Bryant Terry brings a hip-hop sensibility to the politics of food. The chef and food activist has steadily made a name for himself in the food movement, first by co-authoring Grub: Ideas for an Urban Organic Kitchen, then later with his own cookbooks Vegan Soul Kitchen and the Inspired Vegan. Read more
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Last August, 28-year-old Tara Whitsitt took a vintage school bus and filled it with fermented foods, live cultures, and a “fermentation station” before setting out on a yearlong project to travel the United States. In just six months, Fermentation on Wheels has already made 27 stops in six different states. Read more
Restaurant workers haul ass to provide us seasonal, delicious, safely-prepared food. And yet their meager wages—the typical restaurant worker makes $15,000 a year—are barely enough to pay their rent and groceries, let alone health insurance premiums. (This is especially true in the case of bussers and dishwashers, some of the least glamorous and lowest paying jobs in the restaurant industry.) Read more
In 2011, I collaborated with a small, ardent group of Portland State University (PSU) students to found Food Action Collective (FAC), a student-led organization centered on promoting justice within the PSU and community food system. Now, today on Food Day, I find myself ruminating over how the organization came to be and how it has evolved. Read more
Shakirah Simley is the Community Coordinator at Bi-Rite Market in San Francisco and a preservation expert. She took a few minutes out of her very, very busy schedule to talk about the path from her first fresh apricot through launching a food craft business, and on to one of San Francisco’s most esteemed community businesses. Thanks to her jammy and community work at Bi-Rite, she was just named one of Zagat’s 30 under 30. Read more
If you live in an urban area in the United States, you’ve probably seen a fair number of vacant lots dotting the streets. In 2001, nearly 15.4 percent of urban lands across the country were vacant, and the picture hasn’t improved much in more than a decade. Read more
For the last 30-plus years, the South Bronx has been described as an example of abject and persistent poverty, where no one chooses to live but instead gets trapped. We’re rarely held up as an example of anything good–never mind great–but as a long time resident and activist I know better. I know that my community is resilient and vibrant; full of warriors who have put out the fires when we were burning and have rebuilt it so that my community is on the cusp of blossoming. But honey do we still have a long way to go!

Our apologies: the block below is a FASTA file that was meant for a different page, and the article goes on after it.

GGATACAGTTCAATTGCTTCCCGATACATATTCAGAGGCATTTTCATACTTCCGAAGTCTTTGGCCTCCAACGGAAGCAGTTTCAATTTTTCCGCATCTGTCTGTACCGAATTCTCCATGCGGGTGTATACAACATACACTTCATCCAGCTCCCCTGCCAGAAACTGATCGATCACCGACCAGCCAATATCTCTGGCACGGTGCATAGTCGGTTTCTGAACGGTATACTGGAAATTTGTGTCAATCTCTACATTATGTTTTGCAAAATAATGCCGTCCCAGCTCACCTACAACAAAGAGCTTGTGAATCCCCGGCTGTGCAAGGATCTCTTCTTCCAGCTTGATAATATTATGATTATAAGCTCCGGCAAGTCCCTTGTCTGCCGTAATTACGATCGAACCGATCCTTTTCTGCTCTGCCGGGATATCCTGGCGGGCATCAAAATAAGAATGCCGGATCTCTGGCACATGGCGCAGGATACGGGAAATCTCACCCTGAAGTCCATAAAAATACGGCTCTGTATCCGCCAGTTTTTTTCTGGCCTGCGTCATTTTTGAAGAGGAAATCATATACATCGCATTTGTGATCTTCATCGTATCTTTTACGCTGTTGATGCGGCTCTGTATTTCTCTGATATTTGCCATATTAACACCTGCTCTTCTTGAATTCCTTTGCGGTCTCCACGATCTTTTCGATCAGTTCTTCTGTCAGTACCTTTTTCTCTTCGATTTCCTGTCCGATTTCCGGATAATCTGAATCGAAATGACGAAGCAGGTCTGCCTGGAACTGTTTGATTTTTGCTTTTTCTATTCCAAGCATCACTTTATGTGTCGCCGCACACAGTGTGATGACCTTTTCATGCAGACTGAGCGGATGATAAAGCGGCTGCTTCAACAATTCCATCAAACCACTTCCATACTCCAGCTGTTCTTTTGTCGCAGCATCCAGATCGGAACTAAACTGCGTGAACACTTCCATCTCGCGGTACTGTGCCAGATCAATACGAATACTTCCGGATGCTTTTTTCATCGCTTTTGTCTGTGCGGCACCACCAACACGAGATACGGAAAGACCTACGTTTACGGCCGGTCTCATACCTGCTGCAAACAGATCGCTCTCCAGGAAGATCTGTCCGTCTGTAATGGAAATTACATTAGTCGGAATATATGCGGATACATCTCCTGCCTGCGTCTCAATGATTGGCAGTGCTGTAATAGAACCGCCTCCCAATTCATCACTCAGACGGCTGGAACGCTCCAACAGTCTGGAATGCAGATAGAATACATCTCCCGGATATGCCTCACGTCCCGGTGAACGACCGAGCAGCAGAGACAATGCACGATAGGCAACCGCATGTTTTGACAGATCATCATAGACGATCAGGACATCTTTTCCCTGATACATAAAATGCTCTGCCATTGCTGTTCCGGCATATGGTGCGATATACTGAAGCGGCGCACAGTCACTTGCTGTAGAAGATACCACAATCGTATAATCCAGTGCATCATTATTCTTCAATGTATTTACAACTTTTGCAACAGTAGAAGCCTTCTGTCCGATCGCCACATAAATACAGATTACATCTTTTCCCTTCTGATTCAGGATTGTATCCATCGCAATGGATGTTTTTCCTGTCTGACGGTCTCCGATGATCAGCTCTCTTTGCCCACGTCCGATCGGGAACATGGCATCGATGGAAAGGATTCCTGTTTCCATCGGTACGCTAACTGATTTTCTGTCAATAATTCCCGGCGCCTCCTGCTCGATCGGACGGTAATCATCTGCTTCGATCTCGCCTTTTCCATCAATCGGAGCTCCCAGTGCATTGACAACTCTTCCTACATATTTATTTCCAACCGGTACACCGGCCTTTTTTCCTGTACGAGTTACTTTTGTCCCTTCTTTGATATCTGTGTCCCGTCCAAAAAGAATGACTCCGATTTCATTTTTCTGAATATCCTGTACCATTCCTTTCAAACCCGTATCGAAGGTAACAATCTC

One of the many issues that is still very relevant to the South Bronx is access to good, local and affordable food. My community has been branded a “food desert,” and the approach to dealing with the lack of fresh food has typically been charity and social service intervention. Read more
Americans cultivate an estimated 18,000 community gardens, and now more of their growing is taking place in city lots and building rooftops. Urban gardeners see numerous benefits, from a heightened sense of empowerment to a lighter grocery bill to lowered crime rates. Yet challenges to such projects inevitably spring up like crab grass. Read more
New York Times columnist Roger Cohen says that organic food is elitist, and assumes that the only people who demand healthy, pesticide-free food are well-off Whole Foods shoppers. Well, I don’t know how else to put it: he’s wrong.
All across the country—in Baltimore, Cleveland, Detroit, Oakland, Milwaukee, and New York, just to name a few—residents of low-income neighborhoods have rallied to get healthy food into their communities. There are hundreds of nonprofits dedicated to building organic gardens in peoples’ backyards, teaching inner-city kids how to cook nutritious meals, or boosting fresh produce in corner stores.
In Oregon, Ecumenical Ministries of Oregon (EMO), has been a pioneer of food justice. For over 15 years, the association’s Interfaith Food & Farms Partnership (IFFP) has helped churches, synagogues, Muslim community centers, and Hindu temples source healthy, organic food from local farms. Read more
“This feels like Christmas!” says the woman at the front of the line as she tucks eggs, milk, large orange carrots, and a loaf of whole wheat bread into her sweatshirt. It’s Friday in Turlock, California, grocery day for those who are served by the United Samaritan Foundation’s fleet of Daily Bread Mobile Food Trucks. Anyone can get lunch Monday-Friday at the fleet of four’s 42 stops in nine different nearby towns, and grocery bag Fridays help families make it through the weekend. If you’re low on the funds, transportation can be hard to pay for and difficult to maneuver. If you’re hungry, making it into town for a meal at your standard soup kitchen can become an all-day affair. Food trucks meet the hungry on their turf. Read more